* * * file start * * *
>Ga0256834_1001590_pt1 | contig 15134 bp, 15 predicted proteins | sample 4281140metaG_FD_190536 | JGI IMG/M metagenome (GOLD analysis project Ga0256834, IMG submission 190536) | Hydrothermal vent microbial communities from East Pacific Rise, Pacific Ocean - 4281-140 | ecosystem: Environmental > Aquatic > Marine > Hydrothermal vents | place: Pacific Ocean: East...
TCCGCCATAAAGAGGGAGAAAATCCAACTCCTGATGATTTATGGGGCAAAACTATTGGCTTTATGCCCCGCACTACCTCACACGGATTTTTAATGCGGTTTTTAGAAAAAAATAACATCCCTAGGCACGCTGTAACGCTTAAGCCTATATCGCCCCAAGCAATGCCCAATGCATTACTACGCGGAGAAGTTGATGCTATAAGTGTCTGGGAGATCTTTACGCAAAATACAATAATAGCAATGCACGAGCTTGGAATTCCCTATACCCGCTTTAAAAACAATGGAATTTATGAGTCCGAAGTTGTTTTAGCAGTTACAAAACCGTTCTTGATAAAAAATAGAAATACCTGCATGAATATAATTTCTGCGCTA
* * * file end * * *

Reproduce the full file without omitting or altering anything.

>Ga0256834_1001590_pt1 | contig 15134 bp, 15 predicted proteins | sample 4281140metaG_FD_190536 | JGI IMG/M metagenome (GOLD analysis project Ga0256834, IMG submission 190536) | Hydrothermal vent microbial communities from East Pacific Rise, Pacific Ocean - 4281-140 | ecosystem: Environmental > Aquatic > Marine > Hydrothermal vents | place: Pacific Ocean: East...
TCCGCCATAAAGAGGGAGAAAATCCAACTCCTGATGATTTATGGGGCAAAACTATTGGCTTTATGCCCCGCACTACCTCACACGGATTTTTAATGCGGTTTTTAGAAAAAAATAACATCCCTAGGCACGCTGTAACGCTTAAGCCTATATCGCCCCAAGCAATGCCCAATGCATTACTACGCGGAGAAGTTGATGCTATAAGTGTCTGGGAGATCTTTACGCAAAATACAATAATAGCAATGCACGAGCTTGGAATTCCCTATACCCGCTTTAAAAACAATGGAATTTATGAGTCCGAAGTTGTTTTAGCAGTTACAAAACCGTTCTTGATAAAAAATAGAAATACCTGCATGAATATAATTTCTGCGCTA